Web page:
On the other hand, pick late-ripening apple varieties when they are ripe on the tree. The fruits ripen within a few weeks and only develop their aroma during this time. A humid, cool storage room with temperatures between two and four degrees Celsius allows optimal storage, which keeps the fruit crisp and firm until next spring.
To avoid pressure marks, so-called fruit crates are particularly suitable. These shelves have flat, pull-out fruit boxes on which you spread the fruit. If the apples do not touch each other, you can also avoid the transmission of diseases and storage rot. However, still check the fruit every one or two weeks and sort out diseased or rotten apples directly.
Lime fruit trees
The trunks of young trees are more sensitive and tend to develop stress cracks when temperatures fluctuate sharply. These occur mainly when the winter sun causes the bark to heat up on one side, alternating with frosts.
To prevent stress cracks, paint the smooth bark of your young fruit trees with a special lime paint. The white lime paint can be found in almost any specialty store and will provide your orchard with effective protection during the cold winter months.
Prune back elderberry
If you want to maintain a bountiful harvest next year, you should vigorously thin out elderberry bushes in November. The maintenance pruning stimulates new shoots next spring and favors the formation of particularly large fruit umbels.
Leave a maximum of ten strong young shoots on each bush and remove all perennial shoots. Next year, your elderberry will bear fruit on this year’s shoots, which will in turn be replaced by newly regrown canes the following year.
In elderberry shrubs, the first generation of fruit on a branch is shown to be the best. Although the harvested branches also produce elderberries in the following years, these turn out to be much smaller and less juicy. Thinning pruning is therefore considered a proven method to encourage the elderberry bush to produce larger and juicier berries.
Cut down old and diseased trees
If there is an old, diseased or wind-thrown tree in your garden, November is the ideal time to part with this woody plant. However, you should only reach for the saw yourself if the tree turns out to be small and cannot cause any damage when it falls.
For large and not free-standing trees, on the other hand, it is advisable to hire a professional to do the felling and know how to assess potential dangers in advance. If you would like to keep a part of the former tree, a piece of the trunk can be used decoratively. As a location for a bird feeder or overgrown with a clematis, for example, you can create beautiful eye-catchers.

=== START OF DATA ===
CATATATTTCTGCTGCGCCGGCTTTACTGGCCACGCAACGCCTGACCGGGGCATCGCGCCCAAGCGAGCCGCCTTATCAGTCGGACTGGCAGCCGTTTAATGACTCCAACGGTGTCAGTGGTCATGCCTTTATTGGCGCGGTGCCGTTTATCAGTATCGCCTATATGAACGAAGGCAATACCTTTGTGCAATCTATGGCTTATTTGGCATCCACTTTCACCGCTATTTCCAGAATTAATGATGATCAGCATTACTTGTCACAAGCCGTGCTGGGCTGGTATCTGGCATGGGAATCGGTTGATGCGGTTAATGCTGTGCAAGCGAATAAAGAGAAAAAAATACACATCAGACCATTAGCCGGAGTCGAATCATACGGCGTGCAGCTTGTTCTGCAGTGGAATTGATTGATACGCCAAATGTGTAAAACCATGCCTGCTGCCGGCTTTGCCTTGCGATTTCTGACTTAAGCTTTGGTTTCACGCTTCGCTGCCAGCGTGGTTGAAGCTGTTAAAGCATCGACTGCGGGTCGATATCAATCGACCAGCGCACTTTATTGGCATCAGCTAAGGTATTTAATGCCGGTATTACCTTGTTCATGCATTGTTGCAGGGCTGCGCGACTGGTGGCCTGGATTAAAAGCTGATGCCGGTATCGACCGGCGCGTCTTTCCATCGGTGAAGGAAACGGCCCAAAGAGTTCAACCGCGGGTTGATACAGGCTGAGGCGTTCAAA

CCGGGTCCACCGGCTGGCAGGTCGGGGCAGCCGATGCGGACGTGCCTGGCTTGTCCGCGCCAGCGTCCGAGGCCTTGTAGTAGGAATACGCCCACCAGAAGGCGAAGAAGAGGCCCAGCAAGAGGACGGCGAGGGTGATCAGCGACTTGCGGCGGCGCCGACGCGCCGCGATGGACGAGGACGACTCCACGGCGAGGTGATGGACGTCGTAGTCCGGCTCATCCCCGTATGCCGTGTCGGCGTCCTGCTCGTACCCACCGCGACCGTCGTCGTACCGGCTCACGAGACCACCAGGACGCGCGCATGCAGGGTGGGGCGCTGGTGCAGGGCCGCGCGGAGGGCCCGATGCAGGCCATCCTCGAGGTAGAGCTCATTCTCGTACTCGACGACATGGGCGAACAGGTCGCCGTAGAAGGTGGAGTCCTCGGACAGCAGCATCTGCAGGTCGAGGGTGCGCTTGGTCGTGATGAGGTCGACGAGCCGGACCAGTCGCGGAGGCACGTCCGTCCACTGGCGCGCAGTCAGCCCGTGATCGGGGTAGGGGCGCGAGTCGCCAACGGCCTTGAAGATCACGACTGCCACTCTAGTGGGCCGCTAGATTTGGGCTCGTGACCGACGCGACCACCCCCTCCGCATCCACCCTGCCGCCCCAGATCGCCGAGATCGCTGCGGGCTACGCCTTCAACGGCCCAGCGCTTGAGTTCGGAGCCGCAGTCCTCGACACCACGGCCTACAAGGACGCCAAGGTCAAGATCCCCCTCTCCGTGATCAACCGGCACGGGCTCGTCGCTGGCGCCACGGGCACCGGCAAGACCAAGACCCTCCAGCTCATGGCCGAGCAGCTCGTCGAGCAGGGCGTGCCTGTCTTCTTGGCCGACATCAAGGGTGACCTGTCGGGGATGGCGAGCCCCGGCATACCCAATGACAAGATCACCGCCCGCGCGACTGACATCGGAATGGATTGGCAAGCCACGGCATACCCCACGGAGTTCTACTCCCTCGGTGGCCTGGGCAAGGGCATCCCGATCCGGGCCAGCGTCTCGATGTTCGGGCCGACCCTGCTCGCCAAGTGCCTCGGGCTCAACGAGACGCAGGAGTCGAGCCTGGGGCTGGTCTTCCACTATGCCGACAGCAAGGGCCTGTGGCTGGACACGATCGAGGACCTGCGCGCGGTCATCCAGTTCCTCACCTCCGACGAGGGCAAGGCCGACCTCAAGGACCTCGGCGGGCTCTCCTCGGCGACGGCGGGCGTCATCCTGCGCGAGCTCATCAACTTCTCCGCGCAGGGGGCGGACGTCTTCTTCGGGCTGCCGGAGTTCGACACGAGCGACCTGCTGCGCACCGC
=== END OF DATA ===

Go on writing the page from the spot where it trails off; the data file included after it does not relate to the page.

Replant robust hedges and shrubs
The garden month of November not only holds the task of tidying up, but also offers space for new plantings. Ballarded, bare-root and robust ornamental shrubs such as scented jasmine or forsythia will grow before winter sets in and then begin the new season with a head start on growth. You should postpone the planting of frost-sensitive and evergreen shrubs such as hibiscus, rhododendron or marigold until next spring.
Use autumn leaves for frost protection and compost
Fallen leaves can be left on shade beds beneath shrubs and trees. Because of their natural habitat, shade-tolerant groundcovers and shade perennials are accustomed to an autumn foliage buildup and appreciate it as frost and cold protection.
Lawns and classic bedding perennials, on the other hand, do not tolerate the foliage layer. It robs the plants of light and can cause rot in wet weather. It is therefore worthwhile to rake up the leaves here. Afterwards, the leaves can be spread on vegetable and shade beds or used as enrichment for the compost.
Winterize your garden pond
If a garden pond adorns your garden, you should winterize it in November. To maintain gas exchange even when the ice cover is closed, reed bundles are recommended. Depending on the size of the pond, let them hang in the water at one or more points so that the stalks can act as a kind of windpipe for the garden pond.
Also, some aquatic plants that grace the garden pond in the summer are native to tropical regions and are therefore not frost hardy. To avoid dying off during the winter months, you should relocate heat-loving specimens to winter quarters.
Shellflower, water fern and water hyacinth, for example, feel at home in the winter garden. In a mini pond or water dish, they will thrive during the winter while providing an attractive eye-catcher.